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The management of multiple sclerosis has begun to shift away from the traditional escalation model – intensifying therapy in response to ongoing disease activity or progression – to one in which high-efficacy DMTs are used earlier in the clinical course.
High-efficacy DMTs have been shown to be superior to platform agents in slowing disability progression in recent trials such as OPERA I/II (Hauser et al. N Engl J Med 2017;376:221-234) and ASCLEPIOS I/II (Hauser et al. N Engl J Med 2020;383:546-557), although not in earlier studies such as TRANSFORMS (Cohen et al. N Engl J Med 2010;362:402-415) and CARE-MS I (Cohen et al. Lancet 2012;380:1819-1828.).
In the OPERA trials, a significantly lower proportion of patients had 12-week confirmed disability progression (CDP) (9.1% vs. 13.6%) with ocrelizumab compared to interferon beta-1a at 96 weeks (Hauser 2017). In the ASCLEPIOS trials, the proportion with 3-month CDP was significantly lower with ofatumumab compared to teriflunomide (10.9% vs. 15.0%) at a median 1.6 years (Hauser 2020).
Early initiation of a higher-efficacy therapy was supported by a subgroup analysis of newly-diagnosed treatment-naïve patients from ASCLEPIOS. In that analysis, 6-month CDP was 46% lower with ofatumumab compared to teriflunomide (Gartner et al. Mult Scler 2022;28:1562-1575).
Long-term outcomes with an early intensive therapy (EIT) approach were compared to an escalation approach in a retrospective cohort study for the period 1998-2016 (Harding et al. JAMA Neurol 2019;76:536-541). The mean five-year change in EDSS score was lower in the EIT group compared to the escalation group (0.3 vs. 1.2). The median time to sustained accumulation of disability was also significantly longer (6.0 vs. 3.14 years). An interesting finding was that in the escalation group, a first switch to a high-efficacy DMT did not substantially improve the outcome (median time 3.3 years to sustained disability); this may have been attributable to the disability that had already accrued before the switch was made.
Also noteworthy was an MSBase analysis which found that initial treatment with a high-efficacy DMT was associated with a lower risk of SPMS onset compared to platform therapies; the five-year risk was 7% versus 12% (Brown et al. JAMA 2019;321:175-187).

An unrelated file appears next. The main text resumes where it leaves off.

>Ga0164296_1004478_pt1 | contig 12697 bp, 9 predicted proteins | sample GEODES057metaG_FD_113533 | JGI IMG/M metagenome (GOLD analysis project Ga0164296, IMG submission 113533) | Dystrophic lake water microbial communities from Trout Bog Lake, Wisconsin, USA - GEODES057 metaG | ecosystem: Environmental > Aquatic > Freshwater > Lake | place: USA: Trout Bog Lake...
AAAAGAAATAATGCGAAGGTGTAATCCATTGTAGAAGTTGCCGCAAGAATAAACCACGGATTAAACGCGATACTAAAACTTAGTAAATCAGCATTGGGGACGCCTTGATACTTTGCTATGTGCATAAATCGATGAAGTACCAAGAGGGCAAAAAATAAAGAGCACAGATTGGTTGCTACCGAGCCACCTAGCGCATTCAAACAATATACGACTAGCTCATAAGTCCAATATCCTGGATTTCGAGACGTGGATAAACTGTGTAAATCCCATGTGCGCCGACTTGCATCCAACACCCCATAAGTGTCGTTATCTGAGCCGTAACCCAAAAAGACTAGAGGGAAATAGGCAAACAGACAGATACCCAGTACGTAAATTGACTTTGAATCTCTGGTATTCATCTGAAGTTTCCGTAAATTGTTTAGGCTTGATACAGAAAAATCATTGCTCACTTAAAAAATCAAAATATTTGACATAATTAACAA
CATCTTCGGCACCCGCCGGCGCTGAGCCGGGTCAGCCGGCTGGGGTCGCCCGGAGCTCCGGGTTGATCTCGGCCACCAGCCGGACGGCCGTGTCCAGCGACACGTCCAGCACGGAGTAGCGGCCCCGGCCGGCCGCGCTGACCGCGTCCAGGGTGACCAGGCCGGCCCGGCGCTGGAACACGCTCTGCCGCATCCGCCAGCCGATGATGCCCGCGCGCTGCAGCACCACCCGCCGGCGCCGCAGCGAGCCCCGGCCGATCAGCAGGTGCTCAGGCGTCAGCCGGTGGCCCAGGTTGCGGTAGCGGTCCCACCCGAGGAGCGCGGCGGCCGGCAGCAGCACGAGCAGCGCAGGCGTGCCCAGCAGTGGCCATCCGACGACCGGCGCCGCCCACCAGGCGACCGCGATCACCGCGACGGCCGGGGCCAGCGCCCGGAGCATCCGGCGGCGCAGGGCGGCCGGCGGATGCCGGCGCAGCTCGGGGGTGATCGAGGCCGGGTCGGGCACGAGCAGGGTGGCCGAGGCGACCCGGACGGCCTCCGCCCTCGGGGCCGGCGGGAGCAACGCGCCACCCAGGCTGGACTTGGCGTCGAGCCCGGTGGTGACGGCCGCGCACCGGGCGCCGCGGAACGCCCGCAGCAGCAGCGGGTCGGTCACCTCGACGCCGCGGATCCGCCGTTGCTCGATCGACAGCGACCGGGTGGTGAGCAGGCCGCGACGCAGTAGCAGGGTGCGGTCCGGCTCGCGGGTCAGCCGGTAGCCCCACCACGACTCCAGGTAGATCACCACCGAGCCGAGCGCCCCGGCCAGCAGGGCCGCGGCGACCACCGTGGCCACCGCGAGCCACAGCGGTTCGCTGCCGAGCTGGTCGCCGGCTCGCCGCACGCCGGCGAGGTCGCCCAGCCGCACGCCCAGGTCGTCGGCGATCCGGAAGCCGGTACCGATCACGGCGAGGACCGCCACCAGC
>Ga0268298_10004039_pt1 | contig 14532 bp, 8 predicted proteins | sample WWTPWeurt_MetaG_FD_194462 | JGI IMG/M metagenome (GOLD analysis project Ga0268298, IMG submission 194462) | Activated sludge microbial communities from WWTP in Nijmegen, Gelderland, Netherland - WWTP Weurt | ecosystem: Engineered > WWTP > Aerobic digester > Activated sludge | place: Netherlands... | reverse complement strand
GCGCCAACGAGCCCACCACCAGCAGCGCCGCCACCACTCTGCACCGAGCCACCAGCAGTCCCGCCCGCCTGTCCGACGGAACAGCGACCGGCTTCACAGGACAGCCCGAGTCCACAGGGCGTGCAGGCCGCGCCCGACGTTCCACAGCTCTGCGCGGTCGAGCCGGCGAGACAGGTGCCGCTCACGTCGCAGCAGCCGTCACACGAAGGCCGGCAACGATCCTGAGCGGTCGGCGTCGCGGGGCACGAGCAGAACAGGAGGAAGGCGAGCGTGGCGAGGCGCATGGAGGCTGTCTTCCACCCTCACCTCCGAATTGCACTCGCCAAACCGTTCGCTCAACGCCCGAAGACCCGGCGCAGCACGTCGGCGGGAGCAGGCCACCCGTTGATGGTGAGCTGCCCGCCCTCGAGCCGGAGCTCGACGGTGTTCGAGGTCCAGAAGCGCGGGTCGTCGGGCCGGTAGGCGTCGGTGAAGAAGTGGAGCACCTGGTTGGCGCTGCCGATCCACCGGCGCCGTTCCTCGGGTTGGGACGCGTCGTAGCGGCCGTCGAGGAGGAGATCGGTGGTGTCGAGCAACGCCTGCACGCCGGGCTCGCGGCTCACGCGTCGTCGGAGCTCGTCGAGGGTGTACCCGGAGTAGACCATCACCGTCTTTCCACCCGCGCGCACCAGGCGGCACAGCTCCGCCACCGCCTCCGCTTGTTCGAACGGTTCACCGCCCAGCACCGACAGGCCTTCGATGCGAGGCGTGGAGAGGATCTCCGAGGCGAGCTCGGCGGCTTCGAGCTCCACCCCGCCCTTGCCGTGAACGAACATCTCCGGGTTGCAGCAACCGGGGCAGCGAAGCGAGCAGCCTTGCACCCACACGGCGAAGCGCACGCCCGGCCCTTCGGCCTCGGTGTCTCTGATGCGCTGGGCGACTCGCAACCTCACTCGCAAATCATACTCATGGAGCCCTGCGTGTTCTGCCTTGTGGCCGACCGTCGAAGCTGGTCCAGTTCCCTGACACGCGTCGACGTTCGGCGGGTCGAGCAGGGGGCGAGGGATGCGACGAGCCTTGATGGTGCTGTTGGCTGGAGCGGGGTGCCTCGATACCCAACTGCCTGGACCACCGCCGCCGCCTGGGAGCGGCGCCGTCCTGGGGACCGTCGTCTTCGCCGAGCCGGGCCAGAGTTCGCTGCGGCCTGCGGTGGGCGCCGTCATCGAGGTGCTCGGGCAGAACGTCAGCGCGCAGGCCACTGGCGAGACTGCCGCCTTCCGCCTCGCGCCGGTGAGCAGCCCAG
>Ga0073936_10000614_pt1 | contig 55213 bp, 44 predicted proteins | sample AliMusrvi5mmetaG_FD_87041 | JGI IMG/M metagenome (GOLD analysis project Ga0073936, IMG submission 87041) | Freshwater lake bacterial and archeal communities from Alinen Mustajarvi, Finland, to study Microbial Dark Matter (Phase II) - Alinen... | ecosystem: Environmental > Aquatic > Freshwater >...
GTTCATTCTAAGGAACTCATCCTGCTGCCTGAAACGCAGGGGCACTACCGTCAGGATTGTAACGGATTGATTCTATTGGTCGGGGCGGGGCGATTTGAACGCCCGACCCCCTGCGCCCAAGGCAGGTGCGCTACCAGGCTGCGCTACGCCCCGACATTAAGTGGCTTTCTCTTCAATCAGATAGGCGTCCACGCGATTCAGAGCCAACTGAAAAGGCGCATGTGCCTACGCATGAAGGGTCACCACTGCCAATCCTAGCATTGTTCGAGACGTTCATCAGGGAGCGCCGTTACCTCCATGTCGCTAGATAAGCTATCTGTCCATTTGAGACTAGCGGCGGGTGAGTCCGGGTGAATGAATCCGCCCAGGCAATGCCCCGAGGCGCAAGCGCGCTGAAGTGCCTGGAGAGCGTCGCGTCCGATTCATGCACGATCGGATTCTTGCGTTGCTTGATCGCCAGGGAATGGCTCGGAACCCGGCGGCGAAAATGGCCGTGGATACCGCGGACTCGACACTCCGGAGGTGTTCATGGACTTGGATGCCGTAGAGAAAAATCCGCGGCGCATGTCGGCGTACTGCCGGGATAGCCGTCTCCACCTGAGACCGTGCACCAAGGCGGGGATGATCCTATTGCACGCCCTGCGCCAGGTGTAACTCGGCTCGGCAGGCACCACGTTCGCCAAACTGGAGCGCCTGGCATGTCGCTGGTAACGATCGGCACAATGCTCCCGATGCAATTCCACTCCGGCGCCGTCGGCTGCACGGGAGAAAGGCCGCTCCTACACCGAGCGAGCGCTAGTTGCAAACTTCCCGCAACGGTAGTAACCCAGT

The conventional wisdom is that higher efficacy translates to a higher risk of adverse effects. As such, higher-efficacy DMTs have been largely kept in reserve for patients with aggressive disease: the risks were offset by the need for additional benefit. This was an appropriate strategy with first-generation high-efficacy agents such as natalizumab and alemtuzumab, which were associated with a significant side-effect burden and serious adverse events.
However, the benefit-risk calculation has arguably shifted with second-generation high-efficacy agents such as ocrelizumab, ofatumumab and cladribine.
In the seven-year safety analysis for ocrelizumab, the frequency of serious adverse events was 7.3 per 100 patient-years; the rates of serious infections (2.1/100 PY) and malignancies (0.46/100 PY) were low (Hauser et al. Neurology 2021;97:e1546-e1559). For ofatumumab, in the safety analysis at 3.5 years, the most common serious adverse events were infections, such as appendicitis (0.6%), pneumonia (0.5%), COVID-19 pneumonia (0.4%) and urinary tract infection (0.3%) (Hauser et al. Mult Scler 2022;28:1576-1590).
As a result, recent reviews have concluded that the long-term safety profile of high-efficacy DMTs does not differ substantially from that of platform therapies (Filippi et al. J Neurol 2022;269:5382-5394).
This view suggests that a reappraisal of the benefit-risk of early high-efficacy treatment is overdue. The benefit of more potent anti-inflammatory agents may be more evident in younger patients with more active disease; while the risks appear to be comparable to those associated with platform therapies.
Two recent studies illustrate this point. A retrospective cohort study compared the benefit-risk profiles of 305 RMS patients started on a high-efficacy DMT (MAbs, mitoxantrone or cladribine) or a lower-efficacy agent (injectables, teriflunomide, DMF or fingolimod) (Rojas et al. Clin Neuropharmacol 2022;45:45-51). High-efficacy DMTs were associated with a lower risk of EDSS progression (hazard ratio 0.62), relapses (HR 0.66) and new MRI activity (HR 0.55). When the frequency of specific adverse events was compared, no significant differences were seen between the two groups. Secondly, a meta-analysis of 21 DMT studies reported that the greatest benefit in three-month CDP occurred with ocrelizumab and ofatumumab; and the highest rate of adherence was seen with ofatumumab (Liu et al. Autoimmun Rev 2021;20:102826).
While long-term safety data for second-generation high-efficacy agents appear to be generally favourable, the safety of chronic B cell suppression is not known – an issue highlighted by the COVID-19 pandemic. A retrospective study recently reported that the incidence of hypogammaglobulinemia with ocrelizumab increased from 2.8% at baseline to 13.5% (both for IgG and IgM) after five cycles, although the infection risk appeared to be modest (median 1 infection/patient including COVID-19) (Habek et al. Mult Scler Relat Disord 2022;62:103798). A similar impact on Ig has been reported with rituximab (Perriguey et al. Neurol Neuroimmunol Neuroinflamm 2022;9:e1115) but not with ofatumumab (Hauser 2022), which may suggest a dose effect.
A number of strategies have been proposed to address these and other safety concerns. Alternative dosing regimens (e.g. lower doses, less frequent dosing) are now being investigated. Early use of high-efficacy DMTs may also permit drug-free intervals (as with cladribine) or de-escalation to a less intensive maintenance regimen. Such adjustments may serve to facilitate the shift to the earlier use of high-efficacy DMTs as the new standard of care.